Karimah Ashadu’s Films Honor the Everyday Labor of African Workers

Anything can serve as a support for Karimah Ashadu’s camera. The artist and filmmaker attaches her device to bodies and machines, granting viewers unconventional perspectives. Most of her shorts depict African laborers. The nine-minute Lagos Sand Merchants (2013) is shot from the strictly limited vantage point of machinery that advances in a Ferris-wheel-like motion. We’re disoriented as we watch the otherwise rhythmic and monotonous labor of the workers unearthing sand from the Lagos State Lagoon—sand that will be sold and made into bricks.

Born in London, Ashadu was raised in Lagos and is now based in Hamburg. When we spoke via Zoom, she was in Paris, where she’s a fellow at the Columbia Institute for Ideas and Imagination. Ashadu moves between cities and artistic mediums with equal fluidity. Initially trained as a painter, she became interested in performance and video. More recently, she’s taken up sculpture. While a graduate student at the Chelsea College of Arts in London, she discovered that film is an “intuitive” medium for her recurring motifs: corporeality, work, and colonialism.

Karimah Ashadu: King of Boys (Abattoir of Makoko), 2015, video, 5 minutes.

One might be tempted to label her videos “documentaries,” since she shoots mostly unstaged scenes. But her interdisciplinary background encourages her to take liberties with the medium’s conventions, and her use of color and appreciation of form is deft and painterly. To create King of Boys (Abattoir of Makoko), 2015, one of four Ashadu films recently acquired by the Museum of Modern Art in New York, she placed her camera in a translucent red beer keg, creating an analog filter. The mundane butchery scenes—the hacking at bone, the cleaning of offal and boiling of skins, the strewn-aside heads and horns—are engulfed in blood red.

DEU, Hamburg, 2020, ARS VIVA Preis: Ausstellung im Kunstverein Hamburg, Copyright photo: Fred Dott

Only some works contain spoken language, though a resonant narrative imbues them all. Describing a piece she recently filmed in Nigeria, Ashadu noted how her use of tight shots accentuated the beauty of laboring bodies in motion. She used the same technique in her nonnarrative two-channel video Power Man (2018), along with sparse lighting that strikingly illuminates two men’s dark-skinned musculature and fast-paced movements on a split screen. The repetitive sounds of an axe chopping wood accompanies the action on one screen, and the sharp exhalations of a glistening shadow boxer the other: the two channels contrast and complement the physical dexterity of their subjects.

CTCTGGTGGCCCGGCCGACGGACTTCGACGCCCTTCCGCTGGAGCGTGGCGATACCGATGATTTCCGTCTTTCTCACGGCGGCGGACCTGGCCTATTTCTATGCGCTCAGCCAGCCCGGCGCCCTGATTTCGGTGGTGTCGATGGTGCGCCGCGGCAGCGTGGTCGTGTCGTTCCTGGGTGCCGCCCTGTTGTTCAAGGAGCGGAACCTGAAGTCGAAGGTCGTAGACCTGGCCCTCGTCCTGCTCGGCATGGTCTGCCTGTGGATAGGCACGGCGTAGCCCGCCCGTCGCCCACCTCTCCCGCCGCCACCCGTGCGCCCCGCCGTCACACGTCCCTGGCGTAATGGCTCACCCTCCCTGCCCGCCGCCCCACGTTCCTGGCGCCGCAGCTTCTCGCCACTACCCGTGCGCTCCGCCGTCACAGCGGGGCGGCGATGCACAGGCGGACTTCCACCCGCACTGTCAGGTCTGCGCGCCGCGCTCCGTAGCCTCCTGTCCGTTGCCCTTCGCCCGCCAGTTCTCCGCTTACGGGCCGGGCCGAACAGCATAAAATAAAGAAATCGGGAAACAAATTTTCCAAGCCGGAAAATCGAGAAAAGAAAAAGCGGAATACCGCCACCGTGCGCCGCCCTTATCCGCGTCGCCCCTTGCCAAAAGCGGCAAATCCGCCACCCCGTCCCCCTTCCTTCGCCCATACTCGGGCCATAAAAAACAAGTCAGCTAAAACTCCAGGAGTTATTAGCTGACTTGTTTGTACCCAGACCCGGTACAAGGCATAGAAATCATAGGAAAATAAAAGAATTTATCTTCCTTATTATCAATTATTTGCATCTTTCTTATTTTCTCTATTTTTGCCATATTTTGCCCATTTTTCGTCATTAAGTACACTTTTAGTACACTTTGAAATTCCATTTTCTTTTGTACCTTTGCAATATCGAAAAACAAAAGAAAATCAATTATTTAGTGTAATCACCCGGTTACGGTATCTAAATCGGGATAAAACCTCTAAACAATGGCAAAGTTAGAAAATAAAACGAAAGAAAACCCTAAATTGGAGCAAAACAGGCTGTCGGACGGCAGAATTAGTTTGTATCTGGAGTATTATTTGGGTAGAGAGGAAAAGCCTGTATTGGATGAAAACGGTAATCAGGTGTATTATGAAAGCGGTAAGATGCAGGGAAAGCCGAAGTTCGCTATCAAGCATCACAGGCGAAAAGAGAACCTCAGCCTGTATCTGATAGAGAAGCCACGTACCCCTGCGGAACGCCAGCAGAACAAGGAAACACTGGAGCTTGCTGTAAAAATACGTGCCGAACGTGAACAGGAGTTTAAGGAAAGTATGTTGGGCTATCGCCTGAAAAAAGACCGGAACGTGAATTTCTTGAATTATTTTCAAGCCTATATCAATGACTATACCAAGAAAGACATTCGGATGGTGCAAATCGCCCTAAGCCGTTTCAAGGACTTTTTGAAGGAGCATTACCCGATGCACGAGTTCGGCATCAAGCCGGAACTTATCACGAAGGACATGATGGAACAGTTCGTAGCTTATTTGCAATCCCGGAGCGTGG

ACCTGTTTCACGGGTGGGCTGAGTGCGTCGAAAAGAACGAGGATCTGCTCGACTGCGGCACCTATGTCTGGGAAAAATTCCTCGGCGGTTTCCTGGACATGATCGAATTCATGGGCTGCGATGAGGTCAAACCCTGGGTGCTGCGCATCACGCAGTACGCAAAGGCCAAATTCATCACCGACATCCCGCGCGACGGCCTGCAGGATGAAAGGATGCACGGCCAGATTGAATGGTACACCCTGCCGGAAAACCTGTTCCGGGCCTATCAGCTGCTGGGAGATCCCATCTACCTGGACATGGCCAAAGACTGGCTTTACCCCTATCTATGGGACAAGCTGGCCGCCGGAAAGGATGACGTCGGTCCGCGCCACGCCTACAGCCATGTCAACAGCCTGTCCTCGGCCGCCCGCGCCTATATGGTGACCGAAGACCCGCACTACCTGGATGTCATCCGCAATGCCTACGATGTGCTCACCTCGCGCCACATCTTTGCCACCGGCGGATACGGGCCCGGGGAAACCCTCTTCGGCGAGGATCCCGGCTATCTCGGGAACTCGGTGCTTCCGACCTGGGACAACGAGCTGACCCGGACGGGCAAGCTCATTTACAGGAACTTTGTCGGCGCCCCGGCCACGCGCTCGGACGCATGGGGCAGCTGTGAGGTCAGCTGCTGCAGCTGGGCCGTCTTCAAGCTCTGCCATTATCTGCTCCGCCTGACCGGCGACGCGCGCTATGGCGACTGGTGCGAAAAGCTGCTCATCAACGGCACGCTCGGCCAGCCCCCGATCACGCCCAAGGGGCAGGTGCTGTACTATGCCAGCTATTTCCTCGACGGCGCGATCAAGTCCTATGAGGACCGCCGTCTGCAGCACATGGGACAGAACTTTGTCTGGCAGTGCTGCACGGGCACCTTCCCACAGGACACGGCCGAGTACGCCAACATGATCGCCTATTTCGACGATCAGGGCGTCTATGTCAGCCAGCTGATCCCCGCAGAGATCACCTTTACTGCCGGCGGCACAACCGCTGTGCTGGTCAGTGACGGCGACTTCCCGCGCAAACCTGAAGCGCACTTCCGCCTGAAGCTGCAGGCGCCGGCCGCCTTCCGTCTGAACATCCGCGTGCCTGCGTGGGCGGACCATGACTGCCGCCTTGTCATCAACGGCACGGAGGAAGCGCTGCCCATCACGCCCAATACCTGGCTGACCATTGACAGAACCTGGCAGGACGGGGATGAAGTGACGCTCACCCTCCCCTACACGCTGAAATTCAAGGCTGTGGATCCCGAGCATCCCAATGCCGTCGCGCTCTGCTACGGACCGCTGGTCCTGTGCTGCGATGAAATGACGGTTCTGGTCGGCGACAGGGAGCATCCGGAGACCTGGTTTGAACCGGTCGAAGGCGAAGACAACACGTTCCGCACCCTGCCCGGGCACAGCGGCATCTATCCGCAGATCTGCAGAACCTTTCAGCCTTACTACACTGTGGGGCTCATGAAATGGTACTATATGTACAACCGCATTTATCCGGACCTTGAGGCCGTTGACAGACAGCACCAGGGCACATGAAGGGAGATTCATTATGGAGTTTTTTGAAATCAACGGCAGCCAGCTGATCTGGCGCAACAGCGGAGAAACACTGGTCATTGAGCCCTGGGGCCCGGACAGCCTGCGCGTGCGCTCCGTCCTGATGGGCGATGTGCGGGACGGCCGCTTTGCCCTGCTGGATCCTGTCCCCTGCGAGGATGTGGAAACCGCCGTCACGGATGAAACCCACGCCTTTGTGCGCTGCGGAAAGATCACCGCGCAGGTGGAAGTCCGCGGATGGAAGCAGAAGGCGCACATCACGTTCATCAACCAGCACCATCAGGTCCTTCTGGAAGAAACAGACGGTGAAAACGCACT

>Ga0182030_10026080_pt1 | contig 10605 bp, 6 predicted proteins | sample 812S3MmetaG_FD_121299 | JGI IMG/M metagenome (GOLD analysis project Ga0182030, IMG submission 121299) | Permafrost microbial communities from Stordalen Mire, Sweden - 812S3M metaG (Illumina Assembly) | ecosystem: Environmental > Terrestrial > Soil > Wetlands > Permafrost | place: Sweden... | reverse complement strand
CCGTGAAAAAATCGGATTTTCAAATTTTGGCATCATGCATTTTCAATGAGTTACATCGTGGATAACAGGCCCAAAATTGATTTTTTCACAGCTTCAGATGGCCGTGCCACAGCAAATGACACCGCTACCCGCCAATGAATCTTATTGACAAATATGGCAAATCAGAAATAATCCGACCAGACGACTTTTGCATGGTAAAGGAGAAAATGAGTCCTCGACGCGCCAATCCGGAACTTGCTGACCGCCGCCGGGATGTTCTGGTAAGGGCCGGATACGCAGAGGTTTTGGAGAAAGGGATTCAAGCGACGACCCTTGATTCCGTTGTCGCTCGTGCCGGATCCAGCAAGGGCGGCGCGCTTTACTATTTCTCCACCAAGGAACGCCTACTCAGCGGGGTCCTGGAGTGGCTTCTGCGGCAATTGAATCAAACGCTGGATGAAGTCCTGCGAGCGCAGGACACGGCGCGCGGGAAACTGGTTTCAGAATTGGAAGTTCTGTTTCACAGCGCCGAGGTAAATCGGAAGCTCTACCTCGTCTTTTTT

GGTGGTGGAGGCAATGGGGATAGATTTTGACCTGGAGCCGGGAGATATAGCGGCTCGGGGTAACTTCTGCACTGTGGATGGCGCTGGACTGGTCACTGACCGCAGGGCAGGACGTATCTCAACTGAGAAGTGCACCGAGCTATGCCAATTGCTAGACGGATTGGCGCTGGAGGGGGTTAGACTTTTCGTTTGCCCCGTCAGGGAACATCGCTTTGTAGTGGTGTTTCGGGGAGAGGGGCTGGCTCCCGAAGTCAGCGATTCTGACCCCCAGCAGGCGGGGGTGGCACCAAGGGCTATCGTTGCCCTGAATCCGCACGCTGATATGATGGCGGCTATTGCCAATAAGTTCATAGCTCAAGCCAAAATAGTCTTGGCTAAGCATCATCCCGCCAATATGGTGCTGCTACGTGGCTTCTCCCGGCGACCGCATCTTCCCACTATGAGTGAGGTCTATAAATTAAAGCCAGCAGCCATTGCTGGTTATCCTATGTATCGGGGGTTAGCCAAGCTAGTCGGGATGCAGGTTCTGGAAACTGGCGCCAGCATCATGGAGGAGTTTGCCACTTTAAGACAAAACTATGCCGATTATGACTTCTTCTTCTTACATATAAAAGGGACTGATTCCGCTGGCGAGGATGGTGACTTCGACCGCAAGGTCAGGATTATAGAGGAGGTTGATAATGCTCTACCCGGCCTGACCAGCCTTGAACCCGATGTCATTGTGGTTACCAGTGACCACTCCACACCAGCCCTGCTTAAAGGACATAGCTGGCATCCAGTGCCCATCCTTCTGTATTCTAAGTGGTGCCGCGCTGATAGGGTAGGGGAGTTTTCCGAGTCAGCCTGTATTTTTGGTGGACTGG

Though Ashadu’s work is often seen in European contexts as a statement on big issues like race and labor, she thinks of it, first and foremost, as simply “elevating the everyday.” One channel in Red Gold (2016) shows palm oil farmers in western Nigeria, and the other shows Mr. Sesan, the prince from whom they lease their land. The film, which will be on view as part of her solo show at the Secession in Vienna this summer, is a story of abandonment and self-sufficiency: the farmers pride themselves on making a living without state support even as they lament governmental neglect.

Ashadu refuses to be an interlocutor, instead affording the different African workers the opportunity for first-person storytelling. Brown Goods (2020), her first film shot in Europe, centers on the narrator, Emeka, an Igbo Nigerian migrant who works in the secondhand electronics trade on Hamburg’s Billstrasse. Emeka, who arrived in Germany from Libya by way of the notoriously dangerous journey across the Mediterranean to Lampedusa, Italy’s southernmost island, describes his experience in the flow of migrant labor from Africa to Europe. His gaze piercing the fourth wall, he voices his displeasure with his work: exporting German rubbish back home. Because he is on a humanitarian visa, he is formally unable to work in Germany; he expresses frustration with colonialism for stunting both African industry and his own self-sufficiency. Sculptures made from luxury car windshields that the artist embellished with brass accompany the film. In a junkyard, these items are often treated as scrap for potential resale and reuse. But in a museum, they are transmuted back into luxury objects, and point to how context determines the value of objects and people alike.

Last year, the artist created her own production company—Golddust by Ashadu—which allows her greater control over her work. Forthcoming projects include films about a Senegalese salt miner who wants to move to Hamburg, illegal tin mining on the Jos Plateau in Nigeria, and commercial moped riders in Lagos. The company supports Black artists’ films on Black culture and African themes. Rejecting singular, simple narratives is central to Ashadu’s practice, so it follows that she would also cultivate the careers of fellow storytellers.

The filmmaker refuses to be an interlocutor, instead affording the different African workers the opportunity for first-person storytelling.Read MoreArt in America, Features, new talentARTnews.comRead More

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